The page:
Perhaps more importantly, while there is the occasional column about how amnesty is bad for the GOP, there is no intellectual case being made against mass immigration per se. No one, outside outlets like Vdare.com, is arguing that mass immigration is a socially destructive force, that demographic dispossession of the historic American nation is inherently wrong, or that there should be a positive agenda for American workers, let alone European-Americans.
While the conservative media is happy to dog whistle on issues like Black crime, there is no positive agenda on trade, class divisions, health care, racial preferences, or mass immigration. Furthermore, insofar as there is discussion about immigration within the Beltway Right, it consists of pushing arguments about why the economy needs more immigrants or how the GOP needs to win the “Hispanic vote.”
There may be more conservatives or right leaning voters in the United States than in European nations. However, they have no real political outlet. Any kind of populist spirit is channeled into either making sure billionaires pay lower taxes or confused partisan opposition to Barack Obama (because he isn't anti-Russian enough.)
Partially this is because of the stranglehold of donors like Sheldon Adelson on the GOP, who favor open borders (for America at least). But there is also a Hegelian element, as ideas are taken to their ultimate logical conclusion. Conservatives, as the self-styled defenders of American Exceptionalism, are required to believe that issues of race and immigration aren't real issues, at least not compared to fighting Obamacare, or slowing the rate of federal spending, or cutting upper class tax rates to reward “job creators.” Instead, America has to be defended as either a capitalist utopia and land of opportunity (which only exists in fantasy) or a military superpower forcing the world into obedience (which is sadly all too real.) However, the real issues that underlie American identity, and what remains of conservative political power, are simply ignored.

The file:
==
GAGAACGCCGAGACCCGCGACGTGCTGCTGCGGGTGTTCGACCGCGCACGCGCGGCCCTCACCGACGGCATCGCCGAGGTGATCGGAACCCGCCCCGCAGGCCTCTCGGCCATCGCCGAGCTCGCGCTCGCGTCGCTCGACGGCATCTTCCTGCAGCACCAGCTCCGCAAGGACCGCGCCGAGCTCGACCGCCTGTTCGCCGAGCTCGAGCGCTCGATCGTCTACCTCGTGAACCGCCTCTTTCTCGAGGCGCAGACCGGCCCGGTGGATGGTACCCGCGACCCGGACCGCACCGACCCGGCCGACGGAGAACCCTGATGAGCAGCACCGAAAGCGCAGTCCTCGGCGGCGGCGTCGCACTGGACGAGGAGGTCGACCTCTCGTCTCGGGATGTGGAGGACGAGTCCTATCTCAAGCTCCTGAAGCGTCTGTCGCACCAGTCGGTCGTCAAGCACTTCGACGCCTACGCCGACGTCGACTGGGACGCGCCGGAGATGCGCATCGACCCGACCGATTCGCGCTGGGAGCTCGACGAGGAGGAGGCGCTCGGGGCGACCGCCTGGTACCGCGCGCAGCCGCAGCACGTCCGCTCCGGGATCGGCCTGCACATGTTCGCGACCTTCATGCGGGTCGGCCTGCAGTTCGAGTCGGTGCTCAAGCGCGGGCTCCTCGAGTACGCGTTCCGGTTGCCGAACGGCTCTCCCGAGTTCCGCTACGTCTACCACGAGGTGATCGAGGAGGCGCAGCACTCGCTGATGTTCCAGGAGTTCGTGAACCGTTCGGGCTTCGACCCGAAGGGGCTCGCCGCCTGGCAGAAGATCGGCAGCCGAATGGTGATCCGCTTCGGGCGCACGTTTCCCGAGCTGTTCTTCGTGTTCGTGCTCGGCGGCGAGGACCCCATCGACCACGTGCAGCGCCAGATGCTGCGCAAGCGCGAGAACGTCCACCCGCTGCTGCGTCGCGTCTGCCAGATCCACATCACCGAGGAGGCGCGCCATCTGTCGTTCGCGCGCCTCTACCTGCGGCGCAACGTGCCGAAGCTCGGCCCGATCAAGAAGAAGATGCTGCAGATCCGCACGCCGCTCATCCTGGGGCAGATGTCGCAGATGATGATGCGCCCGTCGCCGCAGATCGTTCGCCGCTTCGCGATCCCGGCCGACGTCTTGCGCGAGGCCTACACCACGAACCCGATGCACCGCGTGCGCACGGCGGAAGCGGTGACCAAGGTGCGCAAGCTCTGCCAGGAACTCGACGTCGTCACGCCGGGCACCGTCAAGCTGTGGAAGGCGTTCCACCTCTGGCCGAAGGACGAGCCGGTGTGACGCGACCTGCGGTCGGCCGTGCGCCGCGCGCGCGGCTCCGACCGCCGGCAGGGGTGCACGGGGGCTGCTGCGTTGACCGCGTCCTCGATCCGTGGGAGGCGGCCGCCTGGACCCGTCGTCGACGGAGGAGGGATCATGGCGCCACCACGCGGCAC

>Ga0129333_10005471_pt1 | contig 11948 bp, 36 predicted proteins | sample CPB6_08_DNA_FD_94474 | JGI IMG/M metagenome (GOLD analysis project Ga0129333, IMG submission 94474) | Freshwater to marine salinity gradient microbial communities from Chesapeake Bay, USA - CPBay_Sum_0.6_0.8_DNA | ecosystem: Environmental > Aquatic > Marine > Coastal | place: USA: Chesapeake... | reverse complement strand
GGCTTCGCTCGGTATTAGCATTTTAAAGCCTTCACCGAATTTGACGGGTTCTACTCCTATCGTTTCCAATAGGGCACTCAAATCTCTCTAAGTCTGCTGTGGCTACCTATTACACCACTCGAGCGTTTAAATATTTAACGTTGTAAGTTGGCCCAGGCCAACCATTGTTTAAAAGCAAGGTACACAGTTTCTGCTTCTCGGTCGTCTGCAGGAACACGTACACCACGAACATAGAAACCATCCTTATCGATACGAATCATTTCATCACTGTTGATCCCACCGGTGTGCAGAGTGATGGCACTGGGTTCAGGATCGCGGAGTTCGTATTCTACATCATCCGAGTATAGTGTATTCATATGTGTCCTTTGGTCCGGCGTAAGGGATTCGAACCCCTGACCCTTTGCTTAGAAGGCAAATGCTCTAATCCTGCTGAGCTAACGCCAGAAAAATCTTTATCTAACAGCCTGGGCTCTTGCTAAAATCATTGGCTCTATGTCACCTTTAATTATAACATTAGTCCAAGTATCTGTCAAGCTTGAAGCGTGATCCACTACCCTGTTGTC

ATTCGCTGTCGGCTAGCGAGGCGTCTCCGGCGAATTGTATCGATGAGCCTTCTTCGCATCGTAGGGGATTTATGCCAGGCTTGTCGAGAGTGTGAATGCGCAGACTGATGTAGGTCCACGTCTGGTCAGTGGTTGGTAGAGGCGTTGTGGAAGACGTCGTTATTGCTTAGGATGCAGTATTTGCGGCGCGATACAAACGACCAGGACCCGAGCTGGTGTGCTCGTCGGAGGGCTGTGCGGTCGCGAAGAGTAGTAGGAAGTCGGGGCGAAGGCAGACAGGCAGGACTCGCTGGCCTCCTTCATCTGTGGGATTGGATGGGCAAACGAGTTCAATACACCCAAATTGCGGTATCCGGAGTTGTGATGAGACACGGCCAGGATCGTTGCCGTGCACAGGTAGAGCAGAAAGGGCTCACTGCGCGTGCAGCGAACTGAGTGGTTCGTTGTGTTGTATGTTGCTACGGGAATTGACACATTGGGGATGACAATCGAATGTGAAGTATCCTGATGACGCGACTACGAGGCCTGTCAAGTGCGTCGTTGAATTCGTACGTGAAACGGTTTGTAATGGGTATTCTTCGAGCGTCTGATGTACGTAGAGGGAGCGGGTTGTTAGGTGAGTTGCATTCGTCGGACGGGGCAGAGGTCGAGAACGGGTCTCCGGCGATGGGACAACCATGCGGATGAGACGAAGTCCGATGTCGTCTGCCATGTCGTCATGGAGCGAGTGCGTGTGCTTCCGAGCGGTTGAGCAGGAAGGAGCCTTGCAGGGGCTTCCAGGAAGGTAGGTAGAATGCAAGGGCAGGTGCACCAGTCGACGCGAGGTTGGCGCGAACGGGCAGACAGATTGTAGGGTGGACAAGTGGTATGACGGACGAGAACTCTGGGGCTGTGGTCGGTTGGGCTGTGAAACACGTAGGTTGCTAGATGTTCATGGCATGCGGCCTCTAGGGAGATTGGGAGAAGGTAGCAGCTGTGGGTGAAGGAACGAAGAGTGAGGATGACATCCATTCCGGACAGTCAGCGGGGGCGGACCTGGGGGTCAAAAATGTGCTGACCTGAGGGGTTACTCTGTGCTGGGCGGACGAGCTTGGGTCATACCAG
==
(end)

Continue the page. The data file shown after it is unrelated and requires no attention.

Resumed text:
What is American Exceptionalism? It's the refusal to believe that America is a nation and that it is simply an imperishable idea. It's a civic religion more demanding—and more absurd—than the most primitive fundamentalism. And for that reason, while the rest of the West is beginning to grow up, America is doubling down on illusion. As an approving Robert Kaplan put it, America, more than any other nation, may have been born to die.